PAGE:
The IoT Can Improve Data Center Efficiency—If Customers Don't Stand in the Way

Sensors inside data centers can work double-duty, tracking assets and monitoring the environment to guide energy-savings programs. But making a real dent in energy usage requires commitment from data centers and their customers.
By Mary Catherine O'Connor
Nov 14, 2014

Networking giant Cisco recently published its annual Global Cloud Index, in which it predicts annual data center traffic will triple, reaching 8.6 zettabytes by 2018 (a single zettabyte equals a trillion gigabytes). Certainly, many of those bytes will be linked in various ways to the Internet of Things, and as they move between data centers and users, all those bytes will consume a massive number of electrons.

Research conducted by the Natural Resources Defense Council and consultancy Anthesis found that in 2013, data centers across the United States consumed an estimated 91 billion kilowatt-hours of electricity—or the equivalent annual output of 34 large coal-fired power plants.

If you've seen news stories related to data centers and energy in the past few years, they've probably been associated with one of a handful of major tech companies, such as Apple, Facebook, Google or eBay, that have invested huge amounts of money into their data farms, powering them with renewable-energy infrastructure. But these power users are the outliers. Small or midsize data centers, which often operate a single facility for their own needs, consume nearly half of all the electricity expended by data centers in the United States, while multi-tenant (or co-located) data centers consume 19 percent, according to the NRDC report.

Sadly, much of that energy is wasted. The study found that at many data centers, servers are constantly powered despite only occasionally performing any work, while a third of servers remain completely inactive but are still plugged in, drawing power for no reason. These are issues that can be resolved through the better utilization of servers, such as through virtualization—a process by which software is used to "virtualize" operating systems or applications running on multiple underutilized servers, and to have them running on fewer physical servers, thereby saving energy, space and management costs.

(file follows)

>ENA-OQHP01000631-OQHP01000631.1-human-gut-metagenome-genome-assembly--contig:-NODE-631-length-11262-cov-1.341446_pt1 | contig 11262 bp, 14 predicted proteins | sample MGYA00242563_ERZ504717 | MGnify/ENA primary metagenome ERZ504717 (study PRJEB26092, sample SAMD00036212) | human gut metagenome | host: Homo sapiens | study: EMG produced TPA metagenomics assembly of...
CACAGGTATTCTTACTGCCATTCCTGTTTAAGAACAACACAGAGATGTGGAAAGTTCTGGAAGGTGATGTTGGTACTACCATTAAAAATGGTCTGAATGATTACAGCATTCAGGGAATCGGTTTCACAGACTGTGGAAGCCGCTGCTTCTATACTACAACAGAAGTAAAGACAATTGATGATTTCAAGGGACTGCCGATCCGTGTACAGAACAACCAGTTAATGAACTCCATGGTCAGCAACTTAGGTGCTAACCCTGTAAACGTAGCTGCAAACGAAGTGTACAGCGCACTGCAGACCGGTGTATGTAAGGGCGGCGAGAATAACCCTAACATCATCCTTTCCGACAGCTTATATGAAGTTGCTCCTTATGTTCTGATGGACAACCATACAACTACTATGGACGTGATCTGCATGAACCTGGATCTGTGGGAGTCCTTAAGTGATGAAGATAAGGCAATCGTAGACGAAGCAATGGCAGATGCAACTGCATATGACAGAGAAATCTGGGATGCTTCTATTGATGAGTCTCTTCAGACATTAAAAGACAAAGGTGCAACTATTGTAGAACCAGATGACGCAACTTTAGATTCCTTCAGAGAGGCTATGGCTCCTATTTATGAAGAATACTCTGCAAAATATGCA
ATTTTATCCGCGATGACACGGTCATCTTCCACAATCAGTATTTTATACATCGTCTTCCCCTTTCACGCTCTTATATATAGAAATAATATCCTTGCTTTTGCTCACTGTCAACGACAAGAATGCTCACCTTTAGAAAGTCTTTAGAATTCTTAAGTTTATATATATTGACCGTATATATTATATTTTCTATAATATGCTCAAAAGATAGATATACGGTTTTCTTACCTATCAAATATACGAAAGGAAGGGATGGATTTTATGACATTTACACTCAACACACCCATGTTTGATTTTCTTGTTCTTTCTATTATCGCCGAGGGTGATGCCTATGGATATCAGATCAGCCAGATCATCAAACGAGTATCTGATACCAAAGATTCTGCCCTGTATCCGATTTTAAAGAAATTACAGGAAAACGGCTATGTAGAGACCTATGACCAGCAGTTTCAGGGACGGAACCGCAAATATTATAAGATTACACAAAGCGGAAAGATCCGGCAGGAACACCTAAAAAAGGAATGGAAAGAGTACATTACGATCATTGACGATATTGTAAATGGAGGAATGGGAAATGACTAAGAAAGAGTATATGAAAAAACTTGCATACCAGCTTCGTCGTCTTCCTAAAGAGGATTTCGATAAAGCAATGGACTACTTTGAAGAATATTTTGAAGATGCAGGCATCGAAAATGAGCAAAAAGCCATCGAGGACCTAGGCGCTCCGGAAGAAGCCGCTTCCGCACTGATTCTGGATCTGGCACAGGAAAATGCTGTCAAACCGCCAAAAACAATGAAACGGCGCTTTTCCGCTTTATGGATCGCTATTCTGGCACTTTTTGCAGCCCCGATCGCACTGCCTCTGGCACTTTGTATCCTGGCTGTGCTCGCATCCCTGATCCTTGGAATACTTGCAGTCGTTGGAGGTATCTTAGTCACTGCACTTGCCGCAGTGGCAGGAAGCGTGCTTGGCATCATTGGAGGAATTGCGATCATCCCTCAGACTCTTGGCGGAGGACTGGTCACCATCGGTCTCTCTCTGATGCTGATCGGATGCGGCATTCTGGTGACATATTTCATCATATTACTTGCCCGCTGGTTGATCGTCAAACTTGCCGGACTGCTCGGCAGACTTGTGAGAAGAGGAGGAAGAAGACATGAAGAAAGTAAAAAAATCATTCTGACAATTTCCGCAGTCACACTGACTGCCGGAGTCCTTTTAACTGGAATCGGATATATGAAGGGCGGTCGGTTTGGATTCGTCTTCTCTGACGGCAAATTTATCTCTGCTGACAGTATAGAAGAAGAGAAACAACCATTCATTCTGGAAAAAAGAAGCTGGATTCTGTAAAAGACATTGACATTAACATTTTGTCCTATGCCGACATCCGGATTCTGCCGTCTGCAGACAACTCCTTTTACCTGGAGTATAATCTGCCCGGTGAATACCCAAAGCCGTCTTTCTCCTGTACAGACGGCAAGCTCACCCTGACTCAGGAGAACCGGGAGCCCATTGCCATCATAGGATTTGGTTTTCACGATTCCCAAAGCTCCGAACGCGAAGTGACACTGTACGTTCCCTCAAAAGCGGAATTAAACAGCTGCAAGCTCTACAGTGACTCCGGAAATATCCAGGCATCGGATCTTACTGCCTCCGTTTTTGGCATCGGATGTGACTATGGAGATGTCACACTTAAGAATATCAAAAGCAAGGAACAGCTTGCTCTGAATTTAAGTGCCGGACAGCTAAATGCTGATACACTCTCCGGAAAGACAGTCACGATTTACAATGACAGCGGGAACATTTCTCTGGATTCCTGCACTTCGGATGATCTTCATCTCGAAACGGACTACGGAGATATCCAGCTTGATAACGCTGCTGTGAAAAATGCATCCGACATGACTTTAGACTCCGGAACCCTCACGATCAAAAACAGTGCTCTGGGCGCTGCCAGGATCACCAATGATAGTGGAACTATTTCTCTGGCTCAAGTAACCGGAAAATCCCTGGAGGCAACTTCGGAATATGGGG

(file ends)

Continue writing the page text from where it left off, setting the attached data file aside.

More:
But another major energy sink is the air conditioning used for cooling the server banks, which generate significant heat. A number of years ago, savvy data center operators began to realize that this was an area in which they could make substantial cuts to energy usage, and they began wiring their data centers with multiple temperature sensors, which provided them with a real-time heat map of the facility (or, more likely, a cold map, given the propensity to just crank up the AC to prevent servers from experiencing stress).

Wiring sensors is a slow and costly prospect that gives little flexibility in terms of repositioning sensors as a data center's layout changes. In 2008, RFID Journal reported on Cisco using active (battery-powered) RFID tags to track its IT assets within data centers. The following year, it published an article about Microsoft using temperature sensors to monitor hot and cold spots within its data centers around the world.

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